Today marks Week 7.
Pip is growing, getting bigger. He’s now a little over a 3rd the size of Abby, his momma. He’s losing a little more of the residual baby fuzz on his neck. That’s really the only spot he still has some. And… I’m not sure if you can tell from the Week 7 photo, but his comb is getting pinker. Same with his wee little wattles. I’m holding strong that I think he is truly a ‘he’ and not overly big she. Time will tell, though.
Following in the same vein as my last post, Abby and Pip are still breaking down my ‘understanding’ of how ‘things are supposed to work.’ EVERYTHING I’ve read in various forums and places have all said that by the 6th week, a mother hen will leave her chicks to start hanging out with her flock again, and start ignoring them in an attempt to ween them and transition back into being a laying hen again.
At week 7, I see NONE of that type of behavior at all between Abby and Pip. Pip is still Abby’s constant shadow in the barn yard and coop. If I pick Pip up and walk away, Abby follows me. If I pick Abby up and walk away, Pip follows. They sleep together still, although it’s getting harder for Pip to sleep under her wings. I’ll have to get a picture tonight and show you. It’s amusing.
I did notice today that Pip was straying away from her a little, but never more than a foot away from his momma at best.
I’m wondering if this due to Pip being an only child, or Abby’s first hatch, or because it’s winter and keeping him close means Abby has a buddy to cuddle with when it’s cold? I don’t know, honestly, but the only thing I do know is that she is definitely not shoving him away in the manner most the chicken forums said she would.
Now, seeing as today is a beautiful sunny day, I’d like to end with some pics of the chickens enjoying it.
… aka “What I’ve Learned in 5 Weeks of Watching Abby Raise Her Chick.”
Yesterday was Pip’s fifth week-aversary, and I had a lovely post written out, but the WordPress app on my Kindle Fire ate it. It wouldn’t let me post it and I had to exit the app… only to find it didn’t save either. All those words lost…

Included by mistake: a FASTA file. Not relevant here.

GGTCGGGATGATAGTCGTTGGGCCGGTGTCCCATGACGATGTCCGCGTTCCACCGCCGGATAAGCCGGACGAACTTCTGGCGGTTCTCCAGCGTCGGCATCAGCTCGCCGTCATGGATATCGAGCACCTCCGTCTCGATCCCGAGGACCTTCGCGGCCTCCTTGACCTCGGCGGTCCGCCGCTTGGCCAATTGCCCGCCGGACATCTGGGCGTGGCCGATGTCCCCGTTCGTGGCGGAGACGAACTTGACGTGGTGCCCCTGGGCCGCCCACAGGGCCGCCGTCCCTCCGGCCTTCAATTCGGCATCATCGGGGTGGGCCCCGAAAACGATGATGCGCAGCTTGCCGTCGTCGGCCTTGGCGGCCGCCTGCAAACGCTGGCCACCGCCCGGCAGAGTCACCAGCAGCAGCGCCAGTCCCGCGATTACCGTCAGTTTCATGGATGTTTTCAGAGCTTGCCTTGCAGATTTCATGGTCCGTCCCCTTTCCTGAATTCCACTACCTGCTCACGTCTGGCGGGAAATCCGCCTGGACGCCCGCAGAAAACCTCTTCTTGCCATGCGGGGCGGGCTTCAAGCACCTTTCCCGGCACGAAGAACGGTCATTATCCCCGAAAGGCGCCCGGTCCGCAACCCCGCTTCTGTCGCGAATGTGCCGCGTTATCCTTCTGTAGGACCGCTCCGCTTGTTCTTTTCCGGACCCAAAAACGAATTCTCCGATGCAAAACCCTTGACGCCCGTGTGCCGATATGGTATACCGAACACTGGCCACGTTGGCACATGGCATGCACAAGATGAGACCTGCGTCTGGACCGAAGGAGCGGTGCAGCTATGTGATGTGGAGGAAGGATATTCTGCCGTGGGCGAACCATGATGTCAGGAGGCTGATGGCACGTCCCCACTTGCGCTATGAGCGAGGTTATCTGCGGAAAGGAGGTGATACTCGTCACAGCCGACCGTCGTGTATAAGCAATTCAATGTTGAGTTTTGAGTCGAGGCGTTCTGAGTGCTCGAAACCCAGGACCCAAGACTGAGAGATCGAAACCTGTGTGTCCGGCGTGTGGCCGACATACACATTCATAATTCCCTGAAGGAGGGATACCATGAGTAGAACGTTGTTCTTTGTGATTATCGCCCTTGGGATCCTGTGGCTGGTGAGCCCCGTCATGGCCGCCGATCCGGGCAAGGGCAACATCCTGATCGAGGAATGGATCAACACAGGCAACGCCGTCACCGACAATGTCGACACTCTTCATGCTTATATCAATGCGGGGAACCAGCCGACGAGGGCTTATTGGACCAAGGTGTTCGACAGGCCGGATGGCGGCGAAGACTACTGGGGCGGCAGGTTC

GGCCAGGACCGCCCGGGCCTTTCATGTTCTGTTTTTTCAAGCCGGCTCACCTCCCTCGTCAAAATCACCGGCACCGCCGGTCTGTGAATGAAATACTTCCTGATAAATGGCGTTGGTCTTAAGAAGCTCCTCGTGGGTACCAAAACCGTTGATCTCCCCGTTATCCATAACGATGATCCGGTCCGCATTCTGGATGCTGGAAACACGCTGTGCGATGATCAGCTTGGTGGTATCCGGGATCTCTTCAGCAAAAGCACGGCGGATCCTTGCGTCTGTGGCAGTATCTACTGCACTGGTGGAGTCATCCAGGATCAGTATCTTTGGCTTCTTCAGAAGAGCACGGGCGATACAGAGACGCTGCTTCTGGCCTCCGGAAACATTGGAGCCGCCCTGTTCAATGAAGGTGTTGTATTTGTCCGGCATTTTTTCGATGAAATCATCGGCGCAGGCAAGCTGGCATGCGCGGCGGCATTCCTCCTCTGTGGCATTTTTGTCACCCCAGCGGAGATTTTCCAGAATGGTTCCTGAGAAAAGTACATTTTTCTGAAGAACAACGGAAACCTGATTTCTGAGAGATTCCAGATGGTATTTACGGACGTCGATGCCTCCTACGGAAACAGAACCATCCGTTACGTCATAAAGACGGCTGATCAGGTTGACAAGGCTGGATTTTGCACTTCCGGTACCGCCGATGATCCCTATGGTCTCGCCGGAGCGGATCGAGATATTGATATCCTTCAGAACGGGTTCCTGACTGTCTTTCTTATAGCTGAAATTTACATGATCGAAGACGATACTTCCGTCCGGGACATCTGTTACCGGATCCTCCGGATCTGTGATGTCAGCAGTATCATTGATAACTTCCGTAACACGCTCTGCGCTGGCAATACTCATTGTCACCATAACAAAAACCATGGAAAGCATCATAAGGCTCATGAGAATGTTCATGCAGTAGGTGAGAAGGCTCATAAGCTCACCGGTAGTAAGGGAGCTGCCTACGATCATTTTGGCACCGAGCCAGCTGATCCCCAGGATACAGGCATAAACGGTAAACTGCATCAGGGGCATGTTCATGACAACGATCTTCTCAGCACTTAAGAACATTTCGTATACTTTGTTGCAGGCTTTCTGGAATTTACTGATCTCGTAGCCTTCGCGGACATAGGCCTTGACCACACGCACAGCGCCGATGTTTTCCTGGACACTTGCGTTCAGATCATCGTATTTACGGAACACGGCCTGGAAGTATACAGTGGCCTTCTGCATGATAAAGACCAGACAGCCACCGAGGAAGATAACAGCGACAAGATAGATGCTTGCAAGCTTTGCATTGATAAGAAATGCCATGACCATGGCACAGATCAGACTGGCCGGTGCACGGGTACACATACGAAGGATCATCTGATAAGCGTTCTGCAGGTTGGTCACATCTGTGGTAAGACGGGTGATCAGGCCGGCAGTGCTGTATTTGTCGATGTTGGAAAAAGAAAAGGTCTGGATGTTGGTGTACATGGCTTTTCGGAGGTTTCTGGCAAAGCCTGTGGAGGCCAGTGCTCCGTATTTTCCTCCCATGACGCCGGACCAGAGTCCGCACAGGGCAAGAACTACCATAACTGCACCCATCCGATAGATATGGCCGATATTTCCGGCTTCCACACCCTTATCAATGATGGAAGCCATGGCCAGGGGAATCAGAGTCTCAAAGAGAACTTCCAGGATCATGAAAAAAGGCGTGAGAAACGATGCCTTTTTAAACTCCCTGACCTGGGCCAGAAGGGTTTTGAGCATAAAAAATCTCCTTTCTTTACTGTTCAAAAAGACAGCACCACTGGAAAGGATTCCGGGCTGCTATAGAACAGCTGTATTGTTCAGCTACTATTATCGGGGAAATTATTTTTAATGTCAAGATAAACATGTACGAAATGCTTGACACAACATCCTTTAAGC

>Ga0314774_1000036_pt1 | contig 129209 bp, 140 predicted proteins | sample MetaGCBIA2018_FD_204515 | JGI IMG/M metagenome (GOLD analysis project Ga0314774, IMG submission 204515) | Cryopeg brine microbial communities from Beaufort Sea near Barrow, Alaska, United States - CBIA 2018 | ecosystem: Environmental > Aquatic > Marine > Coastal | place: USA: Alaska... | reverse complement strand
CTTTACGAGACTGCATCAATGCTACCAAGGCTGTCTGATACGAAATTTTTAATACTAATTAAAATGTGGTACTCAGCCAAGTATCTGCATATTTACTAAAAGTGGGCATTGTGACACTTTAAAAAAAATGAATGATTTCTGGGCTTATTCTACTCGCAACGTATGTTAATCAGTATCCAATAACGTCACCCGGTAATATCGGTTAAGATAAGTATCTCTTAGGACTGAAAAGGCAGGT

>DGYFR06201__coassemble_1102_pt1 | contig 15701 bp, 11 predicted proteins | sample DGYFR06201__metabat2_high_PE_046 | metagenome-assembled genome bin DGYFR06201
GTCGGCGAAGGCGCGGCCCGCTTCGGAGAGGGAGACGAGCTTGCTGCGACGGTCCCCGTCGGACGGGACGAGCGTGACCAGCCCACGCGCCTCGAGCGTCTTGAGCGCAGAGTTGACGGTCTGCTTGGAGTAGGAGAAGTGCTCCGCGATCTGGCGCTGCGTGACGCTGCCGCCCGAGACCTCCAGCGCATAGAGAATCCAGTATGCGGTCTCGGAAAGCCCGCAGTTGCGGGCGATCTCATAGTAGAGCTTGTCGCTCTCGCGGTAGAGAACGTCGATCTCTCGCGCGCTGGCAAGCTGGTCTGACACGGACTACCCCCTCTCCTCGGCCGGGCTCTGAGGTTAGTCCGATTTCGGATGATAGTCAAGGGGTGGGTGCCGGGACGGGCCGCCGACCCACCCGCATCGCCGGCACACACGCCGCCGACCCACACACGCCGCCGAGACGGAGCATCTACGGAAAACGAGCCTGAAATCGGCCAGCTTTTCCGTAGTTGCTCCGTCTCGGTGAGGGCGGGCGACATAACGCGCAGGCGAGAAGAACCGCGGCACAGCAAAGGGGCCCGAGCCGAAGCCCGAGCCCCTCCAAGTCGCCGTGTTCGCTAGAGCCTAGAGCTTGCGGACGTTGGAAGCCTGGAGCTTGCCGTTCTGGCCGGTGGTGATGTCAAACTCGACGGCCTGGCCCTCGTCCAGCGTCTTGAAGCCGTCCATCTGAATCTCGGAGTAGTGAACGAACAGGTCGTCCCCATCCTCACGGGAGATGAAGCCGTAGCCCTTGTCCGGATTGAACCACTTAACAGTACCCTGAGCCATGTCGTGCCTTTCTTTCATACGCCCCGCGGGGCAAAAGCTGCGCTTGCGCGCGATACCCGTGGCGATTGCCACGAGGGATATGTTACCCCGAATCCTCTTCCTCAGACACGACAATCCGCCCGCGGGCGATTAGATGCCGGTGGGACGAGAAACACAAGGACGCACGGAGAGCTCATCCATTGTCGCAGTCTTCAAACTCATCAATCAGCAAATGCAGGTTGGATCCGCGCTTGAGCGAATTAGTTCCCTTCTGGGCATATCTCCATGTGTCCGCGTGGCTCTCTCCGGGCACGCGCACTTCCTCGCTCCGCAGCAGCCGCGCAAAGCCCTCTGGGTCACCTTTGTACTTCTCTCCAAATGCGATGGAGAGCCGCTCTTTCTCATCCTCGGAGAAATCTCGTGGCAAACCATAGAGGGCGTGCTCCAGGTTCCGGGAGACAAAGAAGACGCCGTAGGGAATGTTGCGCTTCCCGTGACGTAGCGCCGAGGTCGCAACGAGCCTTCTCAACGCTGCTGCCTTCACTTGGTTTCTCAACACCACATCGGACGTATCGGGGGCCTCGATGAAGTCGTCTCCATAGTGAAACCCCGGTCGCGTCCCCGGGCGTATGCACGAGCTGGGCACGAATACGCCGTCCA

… but I’ll start by wishing Pip the customary ‘Happy week-versary!!!” and showing off how cute he is. Because… he’s cute. 😉
Now to the subtitle of this post… I’ve never claimed to be an expert on chickens. That’s what this blog is about, right? Me learning as I go and you, my small but encouraging audience, following along with me. Most of what I’ve learned has been gleaned from other blogs, Backyard Chickens, and a really awesome Facebook Group I found… and a LOT of observing my own chickens, trial and error. A lot of trial and error.
This adventure of Broody Abby and her Baby Chick has challenged pretty much everything I ‘thought I knew’ about raising chicks. It really, really has.
When we first brought the sexlinks home from Tractor Supply in their box, I had no clue what I was doing. I had a brooder box and brooder lamp my father had used to raise pheasants a few years prior, a feeder, a waterer, and a lot questions. I answered them by buying a couple of chicken raising guides and jumping online to suppliment.
I followed the guidelines I found in those sources to the letter. My chickens had a brooder lamp until 6 weeks (7. really because I read they needed it until the last of their baby fuzz was gone an couple of the chicks still had baby fuzz on their heads until 7 weeks). I didn’t let them outside until almost ten weeks, except for short, supervised visits in which I sat with them and watched them freak out over every little sound, the blowing of the wind, other birds flying over head. I followed the feeding chart on the back of their feed bags for an idea of what to feed them at what age. And when we added the Rhode Island Reds, I kept them separated and integrated them once I thought the RIRs were big enough to hold their own against the sexlinks who were 3-weeks older but lightyears bigger than them.